The Manuals & Guides sections are important to the Kitchen Designer since all these areas include specification information that may be needed to successfully integrate the appliance into your client’s Kitchen design.

I recommend you download and read each one of these sections, especially if this is the first time you are integrating a particular appliance brand or model in one of your designs.

Once you have located the specifications you need, move on to the next step.

2. Understanding the Appliance Specification

Unfortunately there can be conflicting specification information on appliance manufacturer’s websites.

It will be important for you as the Kitchen Designer to understand what information you need.

In most cases, the cutout dimensions will be more important than the product dimensions.

The goal is to ensure the appliance fits within the cabinetry or millwork and provides enough surrounding air space.

You also want to look at Location information, especially when it comes to refrigerators.

While developing the TIPS, TRICKS & TRAPS FOR READING APPLIANCE SPECIFICATIONS course, I found the two above diagrams for locating the same refrigerator on a manufacture’s website!

This is an example of Why Working with Appliances Drives Kitchen Designers Crazy!

If the Kitchen Designer had installed the refrigerator leaving only a 3 3/4″ to the side wall as one of the diagrams shows, the door would hit the wall when opened and the crisper drawers would not be operational.

The contradictory air space clearances between these two drawings could also get the Kitchen Designer into trouble.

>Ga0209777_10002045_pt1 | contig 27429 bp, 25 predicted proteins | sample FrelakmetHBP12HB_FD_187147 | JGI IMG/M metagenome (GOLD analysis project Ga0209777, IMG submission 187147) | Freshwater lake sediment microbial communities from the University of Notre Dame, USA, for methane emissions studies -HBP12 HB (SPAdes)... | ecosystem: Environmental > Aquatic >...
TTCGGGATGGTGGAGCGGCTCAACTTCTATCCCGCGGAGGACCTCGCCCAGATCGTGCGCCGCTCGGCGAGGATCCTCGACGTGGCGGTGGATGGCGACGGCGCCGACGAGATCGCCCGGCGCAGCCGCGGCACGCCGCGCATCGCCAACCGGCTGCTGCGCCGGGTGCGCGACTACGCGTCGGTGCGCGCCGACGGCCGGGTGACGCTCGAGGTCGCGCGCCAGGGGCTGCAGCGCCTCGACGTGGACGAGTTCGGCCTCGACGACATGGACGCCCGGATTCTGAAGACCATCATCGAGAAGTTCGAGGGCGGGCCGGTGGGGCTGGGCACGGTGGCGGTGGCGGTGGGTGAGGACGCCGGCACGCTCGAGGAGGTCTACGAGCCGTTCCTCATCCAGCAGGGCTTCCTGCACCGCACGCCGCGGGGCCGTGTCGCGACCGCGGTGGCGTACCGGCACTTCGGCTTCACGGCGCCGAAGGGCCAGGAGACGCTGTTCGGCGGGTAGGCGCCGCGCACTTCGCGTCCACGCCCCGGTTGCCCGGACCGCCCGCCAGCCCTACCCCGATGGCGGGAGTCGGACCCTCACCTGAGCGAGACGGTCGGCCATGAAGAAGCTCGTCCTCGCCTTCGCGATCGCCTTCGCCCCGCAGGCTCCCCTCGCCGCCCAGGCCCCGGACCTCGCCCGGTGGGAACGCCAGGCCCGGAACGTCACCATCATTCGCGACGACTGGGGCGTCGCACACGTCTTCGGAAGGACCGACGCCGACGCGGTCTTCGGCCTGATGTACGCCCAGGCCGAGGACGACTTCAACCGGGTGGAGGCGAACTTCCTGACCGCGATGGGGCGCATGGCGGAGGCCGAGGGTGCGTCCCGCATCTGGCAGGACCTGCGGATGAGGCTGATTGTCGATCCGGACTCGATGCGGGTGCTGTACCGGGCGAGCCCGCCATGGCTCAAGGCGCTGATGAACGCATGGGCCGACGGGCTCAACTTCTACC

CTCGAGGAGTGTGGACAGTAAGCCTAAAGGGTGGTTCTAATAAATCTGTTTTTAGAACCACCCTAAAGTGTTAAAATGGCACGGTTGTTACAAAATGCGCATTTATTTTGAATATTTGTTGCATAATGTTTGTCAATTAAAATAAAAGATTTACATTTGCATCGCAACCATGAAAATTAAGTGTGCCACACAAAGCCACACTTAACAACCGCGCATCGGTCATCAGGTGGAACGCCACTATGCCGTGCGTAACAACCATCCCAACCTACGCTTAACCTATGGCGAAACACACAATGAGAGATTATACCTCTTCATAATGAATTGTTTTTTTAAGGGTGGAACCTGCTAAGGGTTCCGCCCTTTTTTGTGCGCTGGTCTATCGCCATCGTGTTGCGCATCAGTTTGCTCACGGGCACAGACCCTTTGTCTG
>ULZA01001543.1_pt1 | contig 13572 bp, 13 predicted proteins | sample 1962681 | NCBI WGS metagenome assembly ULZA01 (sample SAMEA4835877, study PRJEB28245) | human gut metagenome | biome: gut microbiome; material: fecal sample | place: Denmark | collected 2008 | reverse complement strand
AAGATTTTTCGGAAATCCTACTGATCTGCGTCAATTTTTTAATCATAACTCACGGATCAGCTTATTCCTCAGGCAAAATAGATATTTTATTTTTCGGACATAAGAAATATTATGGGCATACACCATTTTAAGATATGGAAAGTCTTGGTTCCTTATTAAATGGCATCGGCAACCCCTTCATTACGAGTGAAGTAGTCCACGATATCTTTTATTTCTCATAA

Being able to identify these “TRAPS” is a very important part of the Professional Kitchen Designers skillset.

I recommend you read every spec sheet, guide and manual on the manufacture’s website to ensure you have the correct information for your design. If in doubt, reach out the the retailer, distributor or manufacturer for clarification.

The next blog in this series, the Business of Kitchen Design & Appliances will talk more about the relationship between the Kitchen Designer and the Appliance Retailer, Distributor and Manufacturer.

3. Integrating the Appliance into your Design

Once the appliance specification is located and understood, the Kitchen Designer needs to integrate the unit correctly into their design.

This is a very important step and it cannot be left to chance. Do not rely on your cabinet manufacturer to tackle this on their own.

It is the responsibility of the Kitchen Designer to direct the integration of the chosen appliance to ensure client expectations are met.

Calculate the true depth of the refrigerator to avoid exposing the “unfinished” side of the unit.

Missed details such as the first example above is something that can derail a new Kitchen project.